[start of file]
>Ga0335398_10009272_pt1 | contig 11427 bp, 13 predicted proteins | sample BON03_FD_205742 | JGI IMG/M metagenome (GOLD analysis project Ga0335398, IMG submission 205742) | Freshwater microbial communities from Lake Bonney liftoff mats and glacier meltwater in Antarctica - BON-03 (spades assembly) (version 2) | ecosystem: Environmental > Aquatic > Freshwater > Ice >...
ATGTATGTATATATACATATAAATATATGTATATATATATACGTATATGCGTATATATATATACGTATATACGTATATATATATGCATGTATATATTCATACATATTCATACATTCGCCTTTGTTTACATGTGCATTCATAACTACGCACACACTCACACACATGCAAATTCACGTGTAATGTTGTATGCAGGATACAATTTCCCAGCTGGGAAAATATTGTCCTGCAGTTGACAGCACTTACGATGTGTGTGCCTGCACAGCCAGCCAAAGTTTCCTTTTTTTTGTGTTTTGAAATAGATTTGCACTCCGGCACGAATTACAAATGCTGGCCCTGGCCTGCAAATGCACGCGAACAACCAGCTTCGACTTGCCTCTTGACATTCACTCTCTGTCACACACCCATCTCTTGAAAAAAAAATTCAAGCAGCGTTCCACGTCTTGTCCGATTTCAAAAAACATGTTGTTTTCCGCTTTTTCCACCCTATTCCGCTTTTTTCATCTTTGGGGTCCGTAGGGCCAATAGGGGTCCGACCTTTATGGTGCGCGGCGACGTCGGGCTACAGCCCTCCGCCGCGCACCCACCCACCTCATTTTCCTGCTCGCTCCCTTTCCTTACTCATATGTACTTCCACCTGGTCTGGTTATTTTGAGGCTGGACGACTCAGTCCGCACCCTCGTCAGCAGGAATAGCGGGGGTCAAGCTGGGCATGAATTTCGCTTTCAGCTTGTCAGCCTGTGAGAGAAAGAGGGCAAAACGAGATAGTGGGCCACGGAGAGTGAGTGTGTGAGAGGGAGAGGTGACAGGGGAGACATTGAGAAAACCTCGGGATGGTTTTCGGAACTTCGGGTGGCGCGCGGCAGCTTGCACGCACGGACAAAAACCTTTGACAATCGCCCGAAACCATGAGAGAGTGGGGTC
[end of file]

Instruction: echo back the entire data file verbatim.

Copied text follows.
>Ga0335398_10009272_pt1 | contig 11427 bp, 13 predicted proteins | sample BON03_FD_205742 | JGI IMG/M metagenome (GOLD analysis project Ga0335398, IMG submission 205742) | Freshwater microbial communities from Lake Bonney liftoff mats and glacier meltwater in Antarctica - BON-03 (spades assembly) (version 2) | ecosystem: Environmental > Aquatic > Freshwater > Ice >...
ATGTATGTATATATACATATAAATATATGTATATATATATACGTATATGCGTATATATATATACGTATATACGTATATATATATGCATGTATATATTCATACATATTCATACATTCGCCTTTGTTTACATGTGCATTCATAACTACGCACACACTCACACACATGCAAATTCACGTGTAATGTTGTATGCAGGATACAATTTCCCAGCTGGGAAAATATTGTCCTGCAGTTGACAGCACTTACGATGTGTGTGCCTGCACAGCCAGCCAAAGTTTCCTTTTTTTTGTGTTTTGAAATAGATTTGCACTCCGGCACGAATTACAAATGCTGGCCCTGGCCTGCAAATGCACGCGAACAACCAGCTTCGACTTGCCTCTTGACATTCACTCTCTGTCACACACCCATCTCTTGAAAAAAAAATTCAAGCAGCGTTCCACGTCTTGTCCGATTTCAAAAAACATGTTGTTTTCCGCTTTTTCCACCCTATTCCGCTTTTTTCATCTTTGGGGTCCGTAGGGCCAATAGGGGTCCGACCTTTATGGTGCGCGGCGACGTCGGGCTACAGCCCTCCGCCGCGCACCCACCCACCTCATTTTCCTGCTCGCTCCCTTTCCTTACTCATATGTACTTCCACCTGGTCTGGTTATTTTGAGGCTGGACGACTCAGTCCGCACCCTCGTCAGCAGGAATAGCGGGGGTCAAGCTGGGCATGAATTTCGCTTTCAGCTTGTCAGCCTGTGAGAGAAAGAGGGCAAAACGAGATAGTGGGCCACGGAGAGTGAGTGTGTGAGAGGGAGAGGTGACAGGGGAGACATTGAGAAAACCTCGGGATGGTTTTCGGAACTTCGGGTGGCGCGCGGCAGCTTGCACGCACGGACAAAAACCTTTGACAATCGCCCGAAACCATGAGAGAGTGGGGTC